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View Diary: The Power to Assassinate a Citizen (228 comments)

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  •  Surely you are kidding (8+ / 0-)

    You would convict in abstenia and sentence the man to death based on a flashy bombastic newsletter that is being distributed by the U.S.'s own ministry of propaganda?

    •  I'm actually willing to give that a shot. (6+ / 0-)

      If we have at least two witnesses who can convince a jury that al-Awlaki is giving aid and comfort to America's enemies, then we've at least satisfied the Article III, Sec. 3 problem.  He would, of course, be free to appeal his conviction through normal judicial channels.

      "Speaking for me only." -Armando

      by JR on Wed Sep 29, 2010 at 10:03:33 PM PDT

      [ Parent ]

      •  At least you would add real witnesses (7+ / 0-)

        Having real (credible) witnesses helps a bit, but I believe the poster was suggesting that the document alone was sufficient.  However, all of this must go through appropriate process.  Just as it was hard to look another country in the face and preach human rights when the US tortures; likewise how do we look a country in the face and give a lecture on due process when the Administration is maintaining this program.

      •  Satisfying Article III Sec 3 is one thing (2+ / 0-)
        Recommended by:
        JR, OHdog

        There are still his 5th, 6th, 7th, and 8th amendment rights that have to be afforded as well.

        •  That's completely ridiculous (2+ / 0-)
          Recommended by:
          SoCalSal, Deep Texan

          There is no right to be in a state of war against the USA and no obligation on the political branches to request permission from the judiciary in pursuing military action.

          Jefferson sent the Navy and Marines to Tripoli without even Congressional authorization. Washington lead a US army against US citizens in Pennsylvania without a judicial order.  The idea that a dual US citizen can make war on the United States and that absent a court order the USA is powerless to defend itself is an idea without any constitutional basis or any sense.

          •  Jefferson also went to Congress... (0+ / 0-)

            ...and asked for authorization after dispatching the forces.  But since war had been declared by Tripoli against the United States by that point, the Commander in Chief power was at a higher ebb.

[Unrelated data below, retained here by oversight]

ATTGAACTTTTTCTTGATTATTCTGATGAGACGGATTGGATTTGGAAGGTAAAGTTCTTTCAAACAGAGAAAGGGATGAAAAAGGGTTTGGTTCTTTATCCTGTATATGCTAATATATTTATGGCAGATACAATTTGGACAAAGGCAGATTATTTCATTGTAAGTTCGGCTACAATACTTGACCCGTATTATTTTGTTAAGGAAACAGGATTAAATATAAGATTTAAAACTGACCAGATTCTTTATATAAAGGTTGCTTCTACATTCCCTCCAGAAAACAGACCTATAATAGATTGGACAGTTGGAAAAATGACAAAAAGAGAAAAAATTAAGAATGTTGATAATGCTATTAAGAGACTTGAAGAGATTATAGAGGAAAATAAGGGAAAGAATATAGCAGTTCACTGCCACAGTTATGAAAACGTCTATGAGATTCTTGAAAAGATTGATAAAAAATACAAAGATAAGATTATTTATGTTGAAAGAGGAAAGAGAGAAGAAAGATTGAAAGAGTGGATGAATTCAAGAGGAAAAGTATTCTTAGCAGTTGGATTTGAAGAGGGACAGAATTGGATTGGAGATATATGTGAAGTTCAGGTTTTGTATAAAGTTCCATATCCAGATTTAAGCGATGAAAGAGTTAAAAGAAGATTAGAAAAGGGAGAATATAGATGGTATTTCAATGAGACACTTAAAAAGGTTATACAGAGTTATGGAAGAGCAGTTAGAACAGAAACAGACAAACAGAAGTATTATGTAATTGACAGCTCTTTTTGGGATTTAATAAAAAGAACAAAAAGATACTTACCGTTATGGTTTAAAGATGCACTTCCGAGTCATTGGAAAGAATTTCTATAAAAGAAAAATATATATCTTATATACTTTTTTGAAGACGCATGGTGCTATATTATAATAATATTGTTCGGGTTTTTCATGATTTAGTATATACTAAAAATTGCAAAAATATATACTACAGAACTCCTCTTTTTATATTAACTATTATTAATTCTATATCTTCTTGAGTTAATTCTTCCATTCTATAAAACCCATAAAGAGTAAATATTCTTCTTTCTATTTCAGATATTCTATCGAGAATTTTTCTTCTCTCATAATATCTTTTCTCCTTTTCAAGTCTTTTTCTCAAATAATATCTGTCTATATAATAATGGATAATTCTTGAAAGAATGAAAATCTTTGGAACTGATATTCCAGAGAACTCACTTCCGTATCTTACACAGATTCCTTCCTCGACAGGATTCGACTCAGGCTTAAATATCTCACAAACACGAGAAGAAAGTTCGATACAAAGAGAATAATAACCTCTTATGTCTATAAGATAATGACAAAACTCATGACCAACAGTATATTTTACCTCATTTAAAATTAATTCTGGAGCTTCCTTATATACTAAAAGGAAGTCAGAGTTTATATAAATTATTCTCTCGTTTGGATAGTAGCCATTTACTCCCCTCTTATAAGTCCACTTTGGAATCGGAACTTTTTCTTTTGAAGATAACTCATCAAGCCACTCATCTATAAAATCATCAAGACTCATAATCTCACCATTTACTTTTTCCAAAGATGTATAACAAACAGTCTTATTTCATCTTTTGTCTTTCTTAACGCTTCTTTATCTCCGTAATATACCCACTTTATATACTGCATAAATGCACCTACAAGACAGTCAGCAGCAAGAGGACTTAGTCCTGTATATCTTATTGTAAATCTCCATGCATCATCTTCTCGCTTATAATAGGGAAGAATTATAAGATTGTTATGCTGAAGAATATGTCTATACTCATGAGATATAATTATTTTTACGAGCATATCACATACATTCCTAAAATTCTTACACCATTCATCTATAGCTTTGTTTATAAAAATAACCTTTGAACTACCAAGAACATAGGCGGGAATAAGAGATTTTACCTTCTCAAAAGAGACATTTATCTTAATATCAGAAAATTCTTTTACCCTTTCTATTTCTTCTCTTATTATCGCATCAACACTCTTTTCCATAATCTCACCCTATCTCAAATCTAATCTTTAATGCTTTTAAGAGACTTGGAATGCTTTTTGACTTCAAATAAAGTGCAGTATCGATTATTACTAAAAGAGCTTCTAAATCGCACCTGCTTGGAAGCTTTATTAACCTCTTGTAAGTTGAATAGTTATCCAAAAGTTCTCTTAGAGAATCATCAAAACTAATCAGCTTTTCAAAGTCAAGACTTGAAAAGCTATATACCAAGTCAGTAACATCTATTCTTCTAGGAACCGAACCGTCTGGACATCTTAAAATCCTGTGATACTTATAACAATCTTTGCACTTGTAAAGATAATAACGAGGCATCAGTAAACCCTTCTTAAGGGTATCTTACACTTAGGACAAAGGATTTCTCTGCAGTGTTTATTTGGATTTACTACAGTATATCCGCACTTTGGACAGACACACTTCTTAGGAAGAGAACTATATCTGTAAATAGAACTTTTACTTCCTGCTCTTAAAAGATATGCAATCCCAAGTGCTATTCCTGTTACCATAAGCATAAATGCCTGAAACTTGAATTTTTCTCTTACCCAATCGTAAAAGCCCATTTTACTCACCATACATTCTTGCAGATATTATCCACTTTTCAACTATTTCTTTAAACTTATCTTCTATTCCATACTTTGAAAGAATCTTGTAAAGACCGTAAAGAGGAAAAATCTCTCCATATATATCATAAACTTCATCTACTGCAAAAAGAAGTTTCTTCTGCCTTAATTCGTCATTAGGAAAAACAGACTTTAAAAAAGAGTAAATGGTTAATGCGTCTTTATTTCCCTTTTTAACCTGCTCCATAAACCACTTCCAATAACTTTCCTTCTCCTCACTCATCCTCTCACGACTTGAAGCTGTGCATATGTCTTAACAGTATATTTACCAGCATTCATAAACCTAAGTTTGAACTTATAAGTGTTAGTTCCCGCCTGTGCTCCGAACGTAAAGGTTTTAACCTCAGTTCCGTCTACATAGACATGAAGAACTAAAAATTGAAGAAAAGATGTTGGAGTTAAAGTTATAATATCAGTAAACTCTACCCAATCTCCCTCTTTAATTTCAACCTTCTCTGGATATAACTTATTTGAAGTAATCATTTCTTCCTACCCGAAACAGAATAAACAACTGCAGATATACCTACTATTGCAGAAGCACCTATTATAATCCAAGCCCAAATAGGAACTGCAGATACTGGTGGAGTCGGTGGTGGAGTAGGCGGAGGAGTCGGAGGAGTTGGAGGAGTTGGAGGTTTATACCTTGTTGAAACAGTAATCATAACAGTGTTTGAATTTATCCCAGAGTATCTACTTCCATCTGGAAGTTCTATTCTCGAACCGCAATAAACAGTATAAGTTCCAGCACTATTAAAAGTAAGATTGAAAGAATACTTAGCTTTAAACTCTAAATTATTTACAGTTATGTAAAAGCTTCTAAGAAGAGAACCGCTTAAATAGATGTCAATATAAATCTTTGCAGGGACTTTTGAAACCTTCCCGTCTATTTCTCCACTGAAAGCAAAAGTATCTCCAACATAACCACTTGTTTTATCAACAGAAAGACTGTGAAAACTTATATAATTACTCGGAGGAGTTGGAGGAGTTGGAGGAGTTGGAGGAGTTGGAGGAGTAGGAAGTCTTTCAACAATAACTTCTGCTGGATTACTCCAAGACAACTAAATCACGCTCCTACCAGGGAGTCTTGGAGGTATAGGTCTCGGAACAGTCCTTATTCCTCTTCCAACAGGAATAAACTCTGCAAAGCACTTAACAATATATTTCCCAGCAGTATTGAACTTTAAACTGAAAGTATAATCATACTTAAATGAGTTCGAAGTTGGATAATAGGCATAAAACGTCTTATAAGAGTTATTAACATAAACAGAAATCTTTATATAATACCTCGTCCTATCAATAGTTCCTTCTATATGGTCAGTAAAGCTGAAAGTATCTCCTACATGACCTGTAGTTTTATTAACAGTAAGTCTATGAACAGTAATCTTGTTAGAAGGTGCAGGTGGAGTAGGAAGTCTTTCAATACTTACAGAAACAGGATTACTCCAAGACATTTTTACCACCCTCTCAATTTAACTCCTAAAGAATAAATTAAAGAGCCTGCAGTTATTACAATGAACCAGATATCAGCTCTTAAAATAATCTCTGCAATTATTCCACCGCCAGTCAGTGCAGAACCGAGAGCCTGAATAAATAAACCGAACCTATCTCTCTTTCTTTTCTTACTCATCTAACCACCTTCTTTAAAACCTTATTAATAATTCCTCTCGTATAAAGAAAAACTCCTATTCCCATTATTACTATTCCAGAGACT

Washington's deployment of forces during the Whiskey Rebellion was in response to an armed domestic insurrection, which is a federal duty under the Guarantee Clause, and he actually did have judicial oversight--Section 2 of the Militia Act of 1792 mandated an associate justice or district judge attest that the "ordinary course of judicial proceedings" were insufficient to restore order in the event of a rebellion, which Justice Wilson did.  The Third Congress was not in session in August when the President called up the militia, but Washington did so in accordance with the law, and with Congressionally mandated judicial involvement.

            "Speaking for me only." -Armando

            by JR on Thu Sep 30, 2010 at 01:54:18 AM PDT

            [ Parent ]

            •  and Obama proceeds under (1+ / 0-)
              Recommended by:
              Deep Texan

              congressional authorization as well. I think that the AUMF is ridiculously over-broad, but ...

              •  Then I think we agree on my basic point... (1+ / 0-)
                Recommended by:
                Support Civil Liberty

                ...which is that the balance between Congress and the Executive has tilted too far to the President's side.

                "Speaking for me only." -Armando

                by JR on Thu Sep 30, 2010 at 02:02:34 AM PDT

                [ Parent ]

                •  Congress has clearly evaded responsibility (2+ / 0-)
                  Recommended by:
                  SoCalSal, Deep Texan

                  but I think that's part of a larger problem which is that Congress is mostly dysfunctional. It cannot budget effectively, let alone decide questions of war and peace. To me, the whole system of government is teetering on the edge of collapse anyways and it's not simply a question of balance of powers. If Congress is not able to act effectively due to the combination of its function as an incumbency protection racket, the power of money, the cultlike party unity of the Republicans, generations of gross gerrymandering, and Senate rules that make no sense - "balance" is the least of our problems.

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